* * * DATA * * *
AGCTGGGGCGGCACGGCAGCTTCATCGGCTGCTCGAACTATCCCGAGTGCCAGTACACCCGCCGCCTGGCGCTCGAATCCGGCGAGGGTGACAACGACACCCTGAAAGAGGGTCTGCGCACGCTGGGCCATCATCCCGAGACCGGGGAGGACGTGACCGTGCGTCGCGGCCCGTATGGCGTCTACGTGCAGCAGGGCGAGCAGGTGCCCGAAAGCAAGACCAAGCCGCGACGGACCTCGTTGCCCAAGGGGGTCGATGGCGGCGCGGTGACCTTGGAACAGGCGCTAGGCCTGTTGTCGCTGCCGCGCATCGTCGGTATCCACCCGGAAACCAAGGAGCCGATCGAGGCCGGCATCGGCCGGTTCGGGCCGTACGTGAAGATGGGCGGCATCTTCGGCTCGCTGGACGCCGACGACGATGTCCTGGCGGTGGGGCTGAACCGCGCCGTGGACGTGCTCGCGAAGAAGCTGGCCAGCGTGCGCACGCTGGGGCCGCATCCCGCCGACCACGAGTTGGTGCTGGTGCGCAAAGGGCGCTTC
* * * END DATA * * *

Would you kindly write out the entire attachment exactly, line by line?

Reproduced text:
AGCTGGGGCGGCACGGCAGCTTCATCGGCTGCTCGAACTATCCCGAGTGCCAGTACACCCGCCGCCTGGCGCTCGAATCCGGCGAGGGTGACAACGACACCCTGAAAGAGGGTCTGCGCACGCTGGGCCATCATCCCGAGACCGGGGAGGACGTGACCGTGCGTCGCGGCCCGTATGGCGTCTACGTGCAGCAGGGCGAGCAGGTGCCCGAAAGCAAGACCAAGCCGCGACGGACCTCGTTGCCCAAGGGGGTCGATGGCGGCGCGGTGACCTTGGAACAGGCGCTAGGCCTGTTGTCGCTGCCGCGCATCGTCGGTATCCACCCGGAAACCAAGGAGCCGATCGAGGCCGGCATCGGCCGGTTCGGGCCGTACGTGAAGATGGGCGGCATCTTCGGCTCGCTGGACGCCGACGACGATGTCCTGGCGGTGGGGCTGAACCGCGCCGTGGACGTGCTCGCGAAGAAGCTGGCCAGCGTGCGCACGCTGGGGCCGCATCCCGCCGACCACGAGTTGGTGCTGGTGCGCAAAGGGCGCTTC